PracticePeople In PracticeKournikova virus spreads exponentially

Kournikova virus spreads exponentially

A potentially devastating virus that is spreading 'twice as fast as the Love Bug' was unleashed into the wild today.

Experts at antivirus firm Message Labs warned IT managers to prepare for a VBS.Generic virus contained in the rapidly spreading attachment, AnnaKournikova.jpg.vbs.

Known as VBS/SST-A, the worm arrives in an email with the subject line ‘Here you have, ;0)’ and includes the AnnaKournikova.jpg.vbs attachment. But instead of displaying a picture of the tennis star the bug uses the Visual Basic scripting language to infect Outlook and mails itself out to contacts in the infected user’s address book.

According to some anti-virus firms, the number of infections has been rising every hour. ‘We first saw the AnnaKournikova virus at 1.30pm today. In the first hour we stopped four instances. By the forth hour this was up to 1,376.

‘It’s spreading exponentially,’ said Alex Shipp, antivirus technologist at Message Labs. ‘This means it’s spreading twice as fast as the Love Bug.’

Shipp told vnunet.com that experts trying to assess the threat from the virus had been hampered by code encryption techniques used by its authors. ‘We finally cracked it this morning. There is a payload that points to a website www.dynabyte.nl. We don’t yet know if it is trying to download malicious code from this URL or launch a denial of service attack against the site.’

Graham Cluley, senior technology consultant at fellow anti virus software vendor Sophos, said the bug is the latest to exploit psychology to aid its spread among gullible users. ‘Pictures of Anna Kournikova are among the most popular on the internet. Our message to computer users is simple – think with your brain not with your groin.’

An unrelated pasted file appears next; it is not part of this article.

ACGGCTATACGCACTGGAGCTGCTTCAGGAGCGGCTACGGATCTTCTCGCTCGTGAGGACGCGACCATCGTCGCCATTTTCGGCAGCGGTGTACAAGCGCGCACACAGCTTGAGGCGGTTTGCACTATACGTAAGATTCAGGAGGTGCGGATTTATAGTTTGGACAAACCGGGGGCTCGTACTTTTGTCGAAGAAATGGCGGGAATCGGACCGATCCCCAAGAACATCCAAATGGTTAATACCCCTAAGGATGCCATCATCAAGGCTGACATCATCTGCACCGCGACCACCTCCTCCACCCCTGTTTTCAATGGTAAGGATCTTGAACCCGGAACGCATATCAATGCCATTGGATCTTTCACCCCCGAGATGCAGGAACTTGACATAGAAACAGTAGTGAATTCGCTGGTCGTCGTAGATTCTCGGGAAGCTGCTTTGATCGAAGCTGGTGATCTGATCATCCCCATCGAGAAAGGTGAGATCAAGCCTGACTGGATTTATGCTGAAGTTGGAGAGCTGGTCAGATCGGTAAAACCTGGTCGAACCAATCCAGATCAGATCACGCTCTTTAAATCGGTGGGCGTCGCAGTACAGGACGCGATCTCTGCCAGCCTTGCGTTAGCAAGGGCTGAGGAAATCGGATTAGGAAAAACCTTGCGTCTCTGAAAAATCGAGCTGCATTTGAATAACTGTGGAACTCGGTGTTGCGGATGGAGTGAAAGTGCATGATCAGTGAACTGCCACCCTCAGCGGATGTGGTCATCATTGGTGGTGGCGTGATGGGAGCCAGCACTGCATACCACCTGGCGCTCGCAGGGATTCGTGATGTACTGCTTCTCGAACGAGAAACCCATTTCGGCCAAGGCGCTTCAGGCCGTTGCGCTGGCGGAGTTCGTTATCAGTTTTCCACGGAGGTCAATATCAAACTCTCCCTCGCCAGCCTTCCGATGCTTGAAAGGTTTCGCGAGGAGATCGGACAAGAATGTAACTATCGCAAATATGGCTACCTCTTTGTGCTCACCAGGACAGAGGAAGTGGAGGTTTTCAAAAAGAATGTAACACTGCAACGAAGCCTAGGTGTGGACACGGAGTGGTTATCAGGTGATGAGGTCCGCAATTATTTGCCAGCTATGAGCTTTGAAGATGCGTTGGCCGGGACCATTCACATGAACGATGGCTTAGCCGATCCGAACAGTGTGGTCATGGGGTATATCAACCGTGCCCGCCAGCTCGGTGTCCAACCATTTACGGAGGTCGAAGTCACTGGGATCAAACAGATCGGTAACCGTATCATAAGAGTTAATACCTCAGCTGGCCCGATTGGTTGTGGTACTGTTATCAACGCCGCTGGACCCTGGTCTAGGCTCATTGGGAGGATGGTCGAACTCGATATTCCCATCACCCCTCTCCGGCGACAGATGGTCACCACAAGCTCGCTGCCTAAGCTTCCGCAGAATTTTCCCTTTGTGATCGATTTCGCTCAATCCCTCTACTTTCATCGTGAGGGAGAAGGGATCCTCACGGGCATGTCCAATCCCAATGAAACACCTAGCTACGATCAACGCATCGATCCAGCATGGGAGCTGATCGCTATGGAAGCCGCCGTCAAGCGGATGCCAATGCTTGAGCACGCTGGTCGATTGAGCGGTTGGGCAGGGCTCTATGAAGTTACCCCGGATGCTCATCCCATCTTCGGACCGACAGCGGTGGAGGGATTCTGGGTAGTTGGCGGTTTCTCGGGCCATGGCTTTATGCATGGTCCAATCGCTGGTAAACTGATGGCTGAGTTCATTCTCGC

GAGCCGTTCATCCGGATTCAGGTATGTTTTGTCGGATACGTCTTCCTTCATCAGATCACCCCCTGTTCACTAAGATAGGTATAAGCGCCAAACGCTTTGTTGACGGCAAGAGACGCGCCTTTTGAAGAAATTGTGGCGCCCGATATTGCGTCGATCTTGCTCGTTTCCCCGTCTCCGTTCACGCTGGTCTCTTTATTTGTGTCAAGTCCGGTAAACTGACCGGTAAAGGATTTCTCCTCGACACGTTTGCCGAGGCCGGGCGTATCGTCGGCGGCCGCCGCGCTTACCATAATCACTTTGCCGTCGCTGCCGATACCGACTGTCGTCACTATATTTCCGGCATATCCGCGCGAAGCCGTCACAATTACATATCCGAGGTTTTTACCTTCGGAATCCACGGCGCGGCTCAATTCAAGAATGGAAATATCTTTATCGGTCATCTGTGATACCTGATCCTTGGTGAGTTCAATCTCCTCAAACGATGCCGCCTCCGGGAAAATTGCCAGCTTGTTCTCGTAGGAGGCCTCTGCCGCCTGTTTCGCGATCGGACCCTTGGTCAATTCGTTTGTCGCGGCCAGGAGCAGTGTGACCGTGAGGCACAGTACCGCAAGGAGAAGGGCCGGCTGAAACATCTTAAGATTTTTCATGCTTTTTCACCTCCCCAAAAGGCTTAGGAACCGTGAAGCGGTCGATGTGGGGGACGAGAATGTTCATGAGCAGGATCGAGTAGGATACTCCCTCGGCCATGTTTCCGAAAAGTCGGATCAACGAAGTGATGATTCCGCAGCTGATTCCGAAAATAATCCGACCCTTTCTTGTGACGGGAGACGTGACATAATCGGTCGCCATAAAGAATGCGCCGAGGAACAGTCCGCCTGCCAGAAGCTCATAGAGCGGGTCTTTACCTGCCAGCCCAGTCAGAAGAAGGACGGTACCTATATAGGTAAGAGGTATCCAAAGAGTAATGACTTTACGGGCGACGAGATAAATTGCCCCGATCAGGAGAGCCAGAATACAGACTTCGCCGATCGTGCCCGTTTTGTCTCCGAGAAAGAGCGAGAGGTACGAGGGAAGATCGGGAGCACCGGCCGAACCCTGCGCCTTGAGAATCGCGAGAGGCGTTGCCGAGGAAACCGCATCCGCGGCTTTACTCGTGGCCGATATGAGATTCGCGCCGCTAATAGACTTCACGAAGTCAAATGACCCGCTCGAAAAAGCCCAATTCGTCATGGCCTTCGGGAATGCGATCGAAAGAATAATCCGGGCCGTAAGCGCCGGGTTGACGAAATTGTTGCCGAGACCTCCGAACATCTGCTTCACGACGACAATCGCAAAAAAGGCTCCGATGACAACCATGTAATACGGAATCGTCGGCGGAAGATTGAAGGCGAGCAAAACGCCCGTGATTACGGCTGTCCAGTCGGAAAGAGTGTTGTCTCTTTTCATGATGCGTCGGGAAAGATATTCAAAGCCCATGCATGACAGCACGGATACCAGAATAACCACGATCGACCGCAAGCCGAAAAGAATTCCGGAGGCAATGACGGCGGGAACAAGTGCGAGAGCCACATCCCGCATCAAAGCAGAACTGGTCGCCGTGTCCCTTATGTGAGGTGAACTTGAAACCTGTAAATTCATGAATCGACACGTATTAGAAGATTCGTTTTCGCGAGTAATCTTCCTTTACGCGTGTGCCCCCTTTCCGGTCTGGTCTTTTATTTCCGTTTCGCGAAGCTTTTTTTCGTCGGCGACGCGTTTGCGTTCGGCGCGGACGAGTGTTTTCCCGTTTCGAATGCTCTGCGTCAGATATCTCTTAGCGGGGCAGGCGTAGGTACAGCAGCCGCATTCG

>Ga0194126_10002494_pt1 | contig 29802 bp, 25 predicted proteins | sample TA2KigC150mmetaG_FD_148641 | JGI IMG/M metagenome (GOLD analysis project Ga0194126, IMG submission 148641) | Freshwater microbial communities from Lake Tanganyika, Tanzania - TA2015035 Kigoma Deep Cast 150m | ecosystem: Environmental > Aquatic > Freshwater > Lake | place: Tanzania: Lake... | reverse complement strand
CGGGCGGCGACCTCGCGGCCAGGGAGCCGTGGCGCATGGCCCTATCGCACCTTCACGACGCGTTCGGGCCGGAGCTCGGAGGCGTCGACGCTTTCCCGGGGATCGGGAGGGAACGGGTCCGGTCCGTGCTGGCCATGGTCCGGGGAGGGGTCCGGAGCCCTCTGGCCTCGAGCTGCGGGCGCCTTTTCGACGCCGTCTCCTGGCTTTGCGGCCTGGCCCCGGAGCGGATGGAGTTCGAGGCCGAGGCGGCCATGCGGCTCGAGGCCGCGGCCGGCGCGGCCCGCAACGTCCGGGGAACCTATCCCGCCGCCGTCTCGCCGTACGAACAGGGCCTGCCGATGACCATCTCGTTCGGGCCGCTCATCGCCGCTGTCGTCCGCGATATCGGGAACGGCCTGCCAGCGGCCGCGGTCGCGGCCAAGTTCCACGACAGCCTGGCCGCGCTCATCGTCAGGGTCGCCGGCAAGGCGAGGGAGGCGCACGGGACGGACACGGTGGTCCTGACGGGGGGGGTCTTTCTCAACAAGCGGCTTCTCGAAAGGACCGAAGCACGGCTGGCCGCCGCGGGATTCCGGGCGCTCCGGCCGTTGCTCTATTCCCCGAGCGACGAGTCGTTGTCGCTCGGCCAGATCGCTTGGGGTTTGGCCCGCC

The virus does not damage the systems it has infected but is thought to be highly polymorphic, which means it changes its signatures to hide itself from antivirus software.

Paul Schmehl, supervisor of support services at the University of Texas in Dallas, who was one of the first wave of IT managers alerted to the threat, said: ‘It seems to work much like the I LOVE YOU virus from before, but I want to be sure that it does nothing else.’

A number of vendors have said their software will detect the virus. Sophos has issued an update at sophos.com, while Central Command has released a download available at this location.

McAfee said the latest version of its antivirus software and definitions will detect the virus, but neither Symantec nor Trend Micro had patches available as yet.

Links

New Melissa virus strikes in Europe

Christmas emails with a sting in their tail

Viruses won’t be stopped by tougher laws

Will Internet security software bring the criminals to book?

Related Articles

Is inefficiency stealing your time and money?

Accounting Firms Is inefficiency stealing your time and money?

6m Emma Smith, Managing Editor
CIMA elects new president

Institutes CIMA elects new president

6m Emma Smith, Managing Editor
Transparent currency trade: How to achieve costs visibility

Governance Transparent currency trade: How to achieve costs visibility

6m Emma Smith, Managing Editor
Introduction to KPMG UK’s new leadership team

Accounting Firms Introduction to KPMG UK’s new leadership team

6m Emma Smith, Managing Editor
EY appoints head of UK Infrastructure Asset Intelligence practice

Accounting Firms EY appoints head of UK Infrastructure Asset Intelligence practice

8m Emma Smith, Managing Editor
FRP Advisory expands operation with new office, partner appointments

Accounting Firms FRP Advisory expands operation with new office, partner appointments

10m Emma Smith, Managing Editor
Magma Group announces merger, partner promotions

Accounting Firms Magma Group announces merger, partner promotions

10m Emma Smith, Managing Editor
MHA MacIntyre Hudson advises on management buy-out

Accounting Firms MHA MacIntyre Hudson advises on management buy-out

10m Emma Smith, Managing Editor